Creating a Daily Schedule19 Aug 2015 | by Scott Nesbitt
No matter what you’re doing, or what you want to do, you need to approach it with a plan. That plan in only the first step. You won’t make any headway unless you have the time to tackle whatever it is you want to tackle.
Everyone seems to talk about making time to do the things you want to do, but how do you do that? The easiest, and I believe most effective, way to make time is to carve it out of your day.
That’s where a daily schedule comes in.
Here are a few suggestions that can help you create a daily schedule.
Look At Your Day
Start by taking a look at your typical day. Look at what you do during the day and when you do it. You want to see where you have blocks of time that you can take advantage of.
How big should those blocks of time be? I recommend you find 30 to 60 minute stretches during the day. At the very least, 15 minute blocks. That could be some dead time in the morning. It could be part of your lunch break. It could be time in the evening after the kids have been put to bed.
Also, don’t be afraid to cut down on or cut out some activities. Instead of bingeing on Netflix or TV, use some of all of that time to do something you want to do.
Pick One Activity or Project
And only one.
Many of us have a number of activities we want to undertake, projects we want to tackle. Trying to do them all is a good way to do none of them.
Taking on more than one activity will make you lose focus. You’ll try to flit between multiple activities, never really completing them. Your energies — both physical and mental — will be spread too thin.
Your progress will be slow. You’ll get frustrated. You’ll quit. That’s not what you want to happen.
Determine the Minimum Viable Amount of Time
By that, I mean the least amount of time you can put into an activity and either get its benefits or make progress. And also the minimum amount of time which ensures you don’t get bored or feel rushed.
That minimum viable amount of time will vary depending on what you want to do. With exercise, for example, that could be 15 or 20 minutes. If you’re doing an online course, that amount of time might 30 minutes.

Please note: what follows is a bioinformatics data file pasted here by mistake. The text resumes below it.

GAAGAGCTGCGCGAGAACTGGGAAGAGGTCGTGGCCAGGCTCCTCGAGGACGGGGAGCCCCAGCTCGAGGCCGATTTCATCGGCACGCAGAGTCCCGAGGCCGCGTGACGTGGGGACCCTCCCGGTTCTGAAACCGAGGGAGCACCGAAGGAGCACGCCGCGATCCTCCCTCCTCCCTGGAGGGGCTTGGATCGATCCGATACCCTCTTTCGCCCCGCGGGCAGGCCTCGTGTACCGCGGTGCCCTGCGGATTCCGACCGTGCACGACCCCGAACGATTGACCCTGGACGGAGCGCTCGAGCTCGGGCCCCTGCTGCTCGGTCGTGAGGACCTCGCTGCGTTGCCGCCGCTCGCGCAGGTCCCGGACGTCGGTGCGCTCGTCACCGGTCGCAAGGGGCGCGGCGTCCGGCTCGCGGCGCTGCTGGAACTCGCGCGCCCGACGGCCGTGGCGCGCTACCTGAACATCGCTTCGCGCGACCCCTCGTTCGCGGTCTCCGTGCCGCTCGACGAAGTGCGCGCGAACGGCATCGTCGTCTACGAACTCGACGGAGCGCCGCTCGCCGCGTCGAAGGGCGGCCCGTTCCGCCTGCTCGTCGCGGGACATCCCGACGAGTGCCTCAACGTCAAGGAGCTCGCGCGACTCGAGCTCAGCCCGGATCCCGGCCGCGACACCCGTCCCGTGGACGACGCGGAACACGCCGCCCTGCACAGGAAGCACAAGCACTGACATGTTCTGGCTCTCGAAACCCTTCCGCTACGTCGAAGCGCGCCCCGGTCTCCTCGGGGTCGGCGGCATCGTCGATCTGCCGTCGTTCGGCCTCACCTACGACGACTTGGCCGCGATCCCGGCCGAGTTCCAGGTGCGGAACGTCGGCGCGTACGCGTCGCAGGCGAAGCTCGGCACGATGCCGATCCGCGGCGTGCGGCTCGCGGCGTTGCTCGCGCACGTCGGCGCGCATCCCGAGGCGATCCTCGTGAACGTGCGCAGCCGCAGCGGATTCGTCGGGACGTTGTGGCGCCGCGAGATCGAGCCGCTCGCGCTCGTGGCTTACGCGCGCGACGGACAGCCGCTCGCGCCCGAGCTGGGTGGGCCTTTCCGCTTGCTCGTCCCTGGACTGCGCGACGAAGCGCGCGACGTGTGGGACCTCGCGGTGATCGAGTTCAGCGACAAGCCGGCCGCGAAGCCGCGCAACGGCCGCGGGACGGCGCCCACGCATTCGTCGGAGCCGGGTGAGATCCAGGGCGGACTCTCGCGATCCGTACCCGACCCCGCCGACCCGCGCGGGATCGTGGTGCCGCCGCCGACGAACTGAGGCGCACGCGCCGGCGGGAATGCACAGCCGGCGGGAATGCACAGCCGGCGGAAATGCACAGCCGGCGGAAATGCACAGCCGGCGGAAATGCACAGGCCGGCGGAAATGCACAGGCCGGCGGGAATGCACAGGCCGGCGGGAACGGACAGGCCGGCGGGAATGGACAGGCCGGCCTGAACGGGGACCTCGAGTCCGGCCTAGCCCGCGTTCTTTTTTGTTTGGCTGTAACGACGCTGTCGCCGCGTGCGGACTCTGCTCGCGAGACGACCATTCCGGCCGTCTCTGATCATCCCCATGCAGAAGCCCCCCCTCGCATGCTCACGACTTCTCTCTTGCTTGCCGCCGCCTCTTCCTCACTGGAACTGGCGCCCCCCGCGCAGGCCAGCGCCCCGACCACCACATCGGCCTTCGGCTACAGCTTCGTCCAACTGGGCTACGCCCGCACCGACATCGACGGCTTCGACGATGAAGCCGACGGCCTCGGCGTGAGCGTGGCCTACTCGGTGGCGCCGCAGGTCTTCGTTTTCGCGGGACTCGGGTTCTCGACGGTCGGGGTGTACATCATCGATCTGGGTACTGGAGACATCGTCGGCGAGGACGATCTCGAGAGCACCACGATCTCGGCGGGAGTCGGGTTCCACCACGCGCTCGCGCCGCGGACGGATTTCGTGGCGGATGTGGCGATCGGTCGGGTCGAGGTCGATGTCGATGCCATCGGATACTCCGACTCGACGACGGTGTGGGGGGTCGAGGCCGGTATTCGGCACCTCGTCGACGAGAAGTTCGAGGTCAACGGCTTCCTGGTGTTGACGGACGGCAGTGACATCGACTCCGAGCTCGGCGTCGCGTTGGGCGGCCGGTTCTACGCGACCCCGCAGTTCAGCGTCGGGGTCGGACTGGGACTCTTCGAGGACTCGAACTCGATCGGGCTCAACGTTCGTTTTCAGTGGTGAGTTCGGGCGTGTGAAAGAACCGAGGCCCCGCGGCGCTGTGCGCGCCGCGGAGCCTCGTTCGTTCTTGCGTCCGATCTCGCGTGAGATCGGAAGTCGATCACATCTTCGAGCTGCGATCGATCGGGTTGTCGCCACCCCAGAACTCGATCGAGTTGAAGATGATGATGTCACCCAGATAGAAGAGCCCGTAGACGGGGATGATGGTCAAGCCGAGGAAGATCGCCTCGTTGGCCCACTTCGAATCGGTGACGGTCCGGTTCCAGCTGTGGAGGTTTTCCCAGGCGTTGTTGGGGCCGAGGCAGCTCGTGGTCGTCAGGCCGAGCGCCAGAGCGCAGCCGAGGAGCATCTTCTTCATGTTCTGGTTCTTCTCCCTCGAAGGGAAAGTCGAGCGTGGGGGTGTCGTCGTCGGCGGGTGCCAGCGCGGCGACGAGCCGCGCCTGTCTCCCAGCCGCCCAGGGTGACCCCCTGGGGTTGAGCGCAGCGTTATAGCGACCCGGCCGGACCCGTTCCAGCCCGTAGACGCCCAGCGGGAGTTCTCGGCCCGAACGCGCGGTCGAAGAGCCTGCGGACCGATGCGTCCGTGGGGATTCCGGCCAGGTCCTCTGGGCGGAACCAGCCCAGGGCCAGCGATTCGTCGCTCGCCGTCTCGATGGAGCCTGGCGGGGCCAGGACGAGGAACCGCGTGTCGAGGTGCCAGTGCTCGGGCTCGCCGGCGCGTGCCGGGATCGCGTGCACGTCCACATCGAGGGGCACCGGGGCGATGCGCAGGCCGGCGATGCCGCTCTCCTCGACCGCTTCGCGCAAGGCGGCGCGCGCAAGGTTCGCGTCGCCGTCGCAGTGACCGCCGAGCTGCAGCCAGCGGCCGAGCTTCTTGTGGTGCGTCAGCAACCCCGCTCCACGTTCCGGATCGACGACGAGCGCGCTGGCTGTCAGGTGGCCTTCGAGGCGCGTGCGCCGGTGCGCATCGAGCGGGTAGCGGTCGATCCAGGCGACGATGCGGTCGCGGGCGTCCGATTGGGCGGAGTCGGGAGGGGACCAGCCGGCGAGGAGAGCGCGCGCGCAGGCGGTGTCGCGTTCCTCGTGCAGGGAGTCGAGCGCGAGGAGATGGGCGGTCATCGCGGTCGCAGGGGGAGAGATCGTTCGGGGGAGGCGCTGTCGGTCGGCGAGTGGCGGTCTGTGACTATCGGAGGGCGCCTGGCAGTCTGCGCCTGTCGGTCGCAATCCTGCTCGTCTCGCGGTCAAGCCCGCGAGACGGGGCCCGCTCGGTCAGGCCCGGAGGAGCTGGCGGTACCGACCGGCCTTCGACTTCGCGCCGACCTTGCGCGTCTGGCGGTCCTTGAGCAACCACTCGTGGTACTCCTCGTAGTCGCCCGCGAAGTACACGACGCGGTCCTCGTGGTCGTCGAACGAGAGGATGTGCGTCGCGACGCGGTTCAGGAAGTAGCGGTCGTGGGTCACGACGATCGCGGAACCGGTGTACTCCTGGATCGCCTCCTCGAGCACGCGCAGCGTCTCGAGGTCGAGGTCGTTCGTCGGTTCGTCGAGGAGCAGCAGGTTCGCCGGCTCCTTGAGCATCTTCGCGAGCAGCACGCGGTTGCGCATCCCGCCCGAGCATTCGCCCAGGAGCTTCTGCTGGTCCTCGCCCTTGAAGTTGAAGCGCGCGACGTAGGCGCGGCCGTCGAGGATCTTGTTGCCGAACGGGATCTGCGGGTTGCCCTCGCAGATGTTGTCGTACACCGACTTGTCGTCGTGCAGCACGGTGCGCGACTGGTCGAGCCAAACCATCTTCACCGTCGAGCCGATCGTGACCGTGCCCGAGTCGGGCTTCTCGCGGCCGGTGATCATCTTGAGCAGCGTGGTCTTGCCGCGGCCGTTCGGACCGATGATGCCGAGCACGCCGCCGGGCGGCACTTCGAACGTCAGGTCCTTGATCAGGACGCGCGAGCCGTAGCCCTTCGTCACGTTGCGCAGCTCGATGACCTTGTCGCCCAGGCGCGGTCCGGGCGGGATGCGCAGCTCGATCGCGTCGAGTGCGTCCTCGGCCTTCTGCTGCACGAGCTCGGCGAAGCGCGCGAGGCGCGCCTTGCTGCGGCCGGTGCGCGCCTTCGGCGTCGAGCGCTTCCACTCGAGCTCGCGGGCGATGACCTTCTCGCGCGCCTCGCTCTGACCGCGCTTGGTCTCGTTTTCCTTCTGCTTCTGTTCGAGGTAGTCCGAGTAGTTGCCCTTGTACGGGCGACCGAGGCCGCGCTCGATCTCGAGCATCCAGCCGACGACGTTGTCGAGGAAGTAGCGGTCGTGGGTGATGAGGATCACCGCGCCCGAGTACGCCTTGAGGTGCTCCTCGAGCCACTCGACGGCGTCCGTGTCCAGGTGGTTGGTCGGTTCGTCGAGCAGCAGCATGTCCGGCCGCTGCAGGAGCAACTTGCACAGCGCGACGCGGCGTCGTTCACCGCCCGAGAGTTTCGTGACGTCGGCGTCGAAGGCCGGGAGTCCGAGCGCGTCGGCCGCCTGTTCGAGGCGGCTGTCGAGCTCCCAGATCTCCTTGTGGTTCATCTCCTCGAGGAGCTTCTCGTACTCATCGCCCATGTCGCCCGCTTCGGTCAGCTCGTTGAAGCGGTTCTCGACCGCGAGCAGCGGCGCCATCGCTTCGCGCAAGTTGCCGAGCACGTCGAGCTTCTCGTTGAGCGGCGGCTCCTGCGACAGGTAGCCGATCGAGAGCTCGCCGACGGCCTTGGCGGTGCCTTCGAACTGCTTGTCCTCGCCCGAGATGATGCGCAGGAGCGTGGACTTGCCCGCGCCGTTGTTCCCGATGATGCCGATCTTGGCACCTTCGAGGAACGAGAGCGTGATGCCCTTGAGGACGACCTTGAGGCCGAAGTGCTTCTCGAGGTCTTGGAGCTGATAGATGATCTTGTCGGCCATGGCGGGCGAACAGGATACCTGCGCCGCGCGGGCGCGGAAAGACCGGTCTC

As you get into your routine, think about increasing the amount of time you spend on that activity each day. With exercise, for example, increase the amount you do daily be two to five minutes.
Block Off Time
You know what you want to do. You know how much time (roughly) you need to devote to that activity or project. Now, you need to block off that time. Every day.
To do that, use a calendar. It can be a paper one, or a digital one. Create an entry at the time or times you want to set aside to do what you want to do. Make sure there are entries for at least four of the seven days in the week. Take a break over the weekend. Your brain and your body will thank you.
If you’re using a digital calendar, make sure you:
- Set a reminder
- Can synchronize the calendar across all your devices
Let your family and friends know that you’re unavailable during those blocks time. That’s your time. It’s inviolable.
As I mentioned in the previous paragraphs, those blocks of time are your time. Those blocks of time are inviolable. They’re sacrosanct. For the most part, they will be.
The best laid plans and all that … Things might get in the way once in a while. You might have to work late. You might have to deal with a sick child or a sudden household emergency.
Whatever happens, you need to be flexible about the time you’ve blocked off to do things. If, for example, planned to do a module of an online course from 8:00 pm to 8:45 pm, but had to help your kids with their homework until 8:30 pm, do your coursework from 8:30 pm to 9:15 pm.
If you miss a day because you’re tired or sick or if something comes up, don’t double up the next day to try to catch up. That doesn’t work. Continue from where you left off and get back on track the next day.
A schedule is essential to ensure you have the time to tackle your activities and projects. Even if you can only set aside 30 minutes a day, you’ll be amazed at the amount of progress you’ll make.Thoughts? Let's start a conversation on Twitter.
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